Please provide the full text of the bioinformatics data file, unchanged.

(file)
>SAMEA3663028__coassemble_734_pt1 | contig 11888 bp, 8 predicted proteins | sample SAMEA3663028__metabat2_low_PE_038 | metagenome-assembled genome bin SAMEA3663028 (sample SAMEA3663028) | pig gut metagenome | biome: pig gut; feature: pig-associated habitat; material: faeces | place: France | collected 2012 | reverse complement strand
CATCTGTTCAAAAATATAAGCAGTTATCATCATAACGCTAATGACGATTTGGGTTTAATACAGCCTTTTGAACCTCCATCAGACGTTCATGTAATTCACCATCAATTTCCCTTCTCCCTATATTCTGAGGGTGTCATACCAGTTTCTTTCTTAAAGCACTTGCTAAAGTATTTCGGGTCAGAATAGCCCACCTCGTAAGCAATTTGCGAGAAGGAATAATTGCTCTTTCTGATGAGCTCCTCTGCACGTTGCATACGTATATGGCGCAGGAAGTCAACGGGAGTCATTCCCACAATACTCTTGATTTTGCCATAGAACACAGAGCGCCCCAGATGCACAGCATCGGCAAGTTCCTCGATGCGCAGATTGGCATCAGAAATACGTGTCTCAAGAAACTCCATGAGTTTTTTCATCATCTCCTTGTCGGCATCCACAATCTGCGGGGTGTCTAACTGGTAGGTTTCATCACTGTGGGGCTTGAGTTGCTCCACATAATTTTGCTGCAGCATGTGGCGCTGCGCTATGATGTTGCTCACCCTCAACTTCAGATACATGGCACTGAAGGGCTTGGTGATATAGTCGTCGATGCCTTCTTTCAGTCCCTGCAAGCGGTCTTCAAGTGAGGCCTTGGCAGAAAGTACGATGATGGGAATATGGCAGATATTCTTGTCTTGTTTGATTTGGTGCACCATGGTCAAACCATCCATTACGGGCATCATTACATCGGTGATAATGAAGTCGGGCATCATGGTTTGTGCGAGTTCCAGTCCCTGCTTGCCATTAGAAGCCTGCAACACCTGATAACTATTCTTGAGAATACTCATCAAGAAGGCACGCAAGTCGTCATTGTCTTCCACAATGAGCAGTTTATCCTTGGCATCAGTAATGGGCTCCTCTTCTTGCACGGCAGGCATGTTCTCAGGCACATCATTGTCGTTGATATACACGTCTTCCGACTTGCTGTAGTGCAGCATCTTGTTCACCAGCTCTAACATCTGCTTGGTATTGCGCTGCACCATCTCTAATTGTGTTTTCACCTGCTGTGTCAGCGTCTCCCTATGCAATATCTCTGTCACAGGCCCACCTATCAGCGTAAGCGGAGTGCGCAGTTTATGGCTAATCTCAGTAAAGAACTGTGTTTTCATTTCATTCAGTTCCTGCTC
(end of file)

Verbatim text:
>SAMEA3663028__coassemble_734_pt1 | contig 11888 bp, 8 predicted proteins | sample SAMEA3663028__metabat2_low_PE_038 | metagenome-assembled genome bin SAMEA3663028 (sample SAMEA3663028) | pig gut metagenome | biome: pig gut; feature: pig-associated habitat; material: faeces | place: France | collected 2012 | reverse complement strand
CATCTGTTCAAAAATATAAGCAGTTATCATCATAACGCTAATGACGATTTGGGTTTAATACAGCCTTTTGAACCTCCATCAGACGTTCATGTAATTCACCATCAATTTCCCTTCTCCCTATATTCTGAGGGTGTCATACCAGTTTCTTTCTTAAAGCACTTGCTAAAGTATTTCGGGTCAGAATAGCCCACCTCGTAAGCAATTTGCGAGAAGGAATAATTGCTCTTTCTGATGAGCTCCTCTGCACGTTGCATACGTATATGGCGCAGGAAGTCAACGGGAGTCATTCCCACAATACTCTTGATTTTGCCATAGAACACAGAGCGCCCCAGATGCACAGCATCGGCAAGTTCCTCGATGCGCAGATTGGCATCAGAAATACGTGTCTCAAGAAACTCCATGAGTTTTTTCATCATCTCCTTGTCGGCATCCACAATCTGCGGGGTGTCTAACTGGTAGGTTTCATCACTGTGGGGCTTGAGTTGCTCCACATAATTTTGCTGCAGCATGTGGCGCTGCGCTATGATGTTGCTCACCCTCAACTTCAGATACATGGCACTGAAGGGCTTGGTGATATAGTCGTCGATGCCTTCTTTCAGTCCCTGCAAGCGGTCTTCAAGTGAGGCCTTGGCAGAAAGTACGATGATGGGAATATGGCAGATATTCTTGTCTTGTTTGATTTGGTGCACCATGGTCAAACCATCCATTACGGGCATCATTACATCGGTGATAATGAAGTCGGGCATCATGGTTTGTGCGAGTTCCAGTCCCTGCTTGCCATTAGAAGCCTGCAACACCTGATAACTATTCTTGAGAATACTCATCAAGAAGGCACGCAAGTCGTCATTGTCTTCCACAATGAGCAGTTTATCCTTGGCATCAGTAATGGGCTCCTCTTCTTGCACGGCAGGCATGTTCTCAGGCACATCATTGTCGTTGATATACACGTCTTCCGACTTGCTGTAGTGCAGCATCTTGTTCACCAGCTCTAACATCTGCTTGGTATTGCGCTGCACCATCTCTAATTGTGTTTTCACCTGCTGTGTCAGCGTCTCCCTATGCAATATCTCTGTCACAGGCCCACCTATCAGCGTAAGCGGAGTGCGCAGTTTATGGCTAATCTCAGTAAAGAACTGTGTTTTCATTTCATTCAGTTCCTGCTC